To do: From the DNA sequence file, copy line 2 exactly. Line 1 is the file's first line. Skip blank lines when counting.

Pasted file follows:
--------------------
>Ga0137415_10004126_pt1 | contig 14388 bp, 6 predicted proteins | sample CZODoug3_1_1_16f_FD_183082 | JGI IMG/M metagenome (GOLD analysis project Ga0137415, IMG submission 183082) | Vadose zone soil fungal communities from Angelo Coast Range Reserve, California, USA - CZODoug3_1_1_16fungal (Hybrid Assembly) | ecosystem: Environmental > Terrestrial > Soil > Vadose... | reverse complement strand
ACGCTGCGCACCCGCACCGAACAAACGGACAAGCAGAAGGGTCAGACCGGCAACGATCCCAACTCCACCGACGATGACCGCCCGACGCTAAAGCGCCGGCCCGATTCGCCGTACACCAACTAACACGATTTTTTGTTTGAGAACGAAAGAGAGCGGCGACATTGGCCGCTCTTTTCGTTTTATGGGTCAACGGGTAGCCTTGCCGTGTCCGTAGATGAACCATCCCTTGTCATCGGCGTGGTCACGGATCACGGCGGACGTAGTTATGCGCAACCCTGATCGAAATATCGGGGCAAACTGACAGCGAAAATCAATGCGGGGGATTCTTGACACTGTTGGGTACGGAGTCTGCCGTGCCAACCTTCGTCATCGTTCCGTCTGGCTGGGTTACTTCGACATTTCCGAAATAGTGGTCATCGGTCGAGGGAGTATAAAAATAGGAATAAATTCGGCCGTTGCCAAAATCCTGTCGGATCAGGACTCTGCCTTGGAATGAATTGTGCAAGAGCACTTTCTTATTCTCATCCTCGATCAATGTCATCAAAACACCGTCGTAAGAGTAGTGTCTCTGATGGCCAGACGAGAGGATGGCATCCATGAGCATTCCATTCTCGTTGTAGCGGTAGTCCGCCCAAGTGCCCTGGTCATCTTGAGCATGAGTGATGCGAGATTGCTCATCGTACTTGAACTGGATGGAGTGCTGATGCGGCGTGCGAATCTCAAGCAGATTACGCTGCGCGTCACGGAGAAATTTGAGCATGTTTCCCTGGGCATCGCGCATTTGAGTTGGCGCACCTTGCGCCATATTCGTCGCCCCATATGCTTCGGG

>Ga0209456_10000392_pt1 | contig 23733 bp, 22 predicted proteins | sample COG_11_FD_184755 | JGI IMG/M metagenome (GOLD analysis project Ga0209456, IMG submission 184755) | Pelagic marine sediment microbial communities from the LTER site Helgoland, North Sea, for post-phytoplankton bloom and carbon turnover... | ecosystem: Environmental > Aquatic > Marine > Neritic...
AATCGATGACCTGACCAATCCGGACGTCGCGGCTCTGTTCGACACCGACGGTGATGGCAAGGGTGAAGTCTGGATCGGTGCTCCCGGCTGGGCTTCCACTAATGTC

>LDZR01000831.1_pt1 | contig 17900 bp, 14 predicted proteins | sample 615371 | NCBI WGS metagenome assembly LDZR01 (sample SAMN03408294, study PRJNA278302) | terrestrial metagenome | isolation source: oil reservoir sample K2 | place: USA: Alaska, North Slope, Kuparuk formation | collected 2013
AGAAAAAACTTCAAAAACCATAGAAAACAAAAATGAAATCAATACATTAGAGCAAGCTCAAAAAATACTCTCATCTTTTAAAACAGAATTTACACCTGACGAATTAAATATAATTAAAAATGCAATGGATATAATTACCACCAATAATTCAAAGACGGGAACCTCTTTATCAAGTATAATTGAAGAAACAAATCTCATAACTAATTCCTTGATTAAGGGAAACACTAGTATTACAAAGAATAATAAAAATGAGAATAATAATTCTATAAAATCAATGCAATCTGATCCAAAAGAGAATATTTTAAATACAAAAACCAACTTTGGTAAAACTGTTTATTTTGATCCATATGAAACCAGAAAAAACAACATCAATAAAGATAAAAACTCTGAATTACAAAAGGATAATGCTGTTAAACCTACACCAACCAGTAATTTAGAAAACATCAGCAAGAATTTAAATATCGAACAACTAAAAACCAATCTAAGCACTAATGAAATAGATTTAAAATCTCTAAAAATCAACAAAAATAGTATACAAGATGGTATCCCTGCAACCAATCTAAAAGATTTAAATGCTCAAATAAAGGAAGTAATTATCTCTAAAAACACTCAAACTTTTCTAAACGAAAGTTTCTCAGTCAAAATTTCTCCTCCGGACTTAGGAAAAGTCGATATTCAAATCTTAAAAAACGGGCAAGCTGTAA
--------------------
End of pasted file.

ACGCTGCGCACCCGCACCGAACAAACGGACAAGCAGAAGGGTCAGACCGGCAACGATCCCAACTCCACCGACGATGACCGCCCGACGCTAAAGCGCCGGCCCGATTCGCCGTACACCAACTAACACGATTTTTTGTTTGAGAACGAAAGAGAGCGGCGACATTGGCCGCTCTTTTCGTTTTATGGGTCAACGGGTAGCCTTGCCGTGTCCGTAGATGAACCATCCCTTGTCATCGGCGTGGTCACGGATCACGGCGGACGTAGTTATGCGCAACCCTGATCGAAATATCGGGGCAAACTGACAGCGAAAATCAATGCGGGGGATTCTTGACACTGTTGGGTACGGAGTCTGCCGTGCCAACCTTCGTCATCGTTCCGTCTGGCTGGGTTACTTCGACATTTCCGAAATAGTGGTCATCGGTCGAGGGAGTATAAAAATAGGAATAAATTCGGCCGTTGCCAAAATCCTGTCGGATCAGGACTCTGCCTTGGAATGAATTGTGCAAGAGCACTTTCTTATTCTCATCCTCGATCAATGTCATCAAAACACCGTCGTAAGAGTAGTGTCTCTGATGGCCAGACGAGAGGATGGCATCCATGAGCATTCCATTCTCGTTGTAGCGGTAGTCCGCCCAAGTGCCCTGGTCATCTTGAGCATGAGTGATGCGAGATTGCTCATCGTACTTGAACTGGATGGAGTGCTGATGCGGCGTGCGAATCTCAAGCAGATTACGCTGCGCGTCACGGAGAAATTTGAGCATGTTTCCCTGGGCATCGCGCATTTGAGTTGGCGCACCTTGCGCCATATTCGTCGCCCCATATGCTTCGGG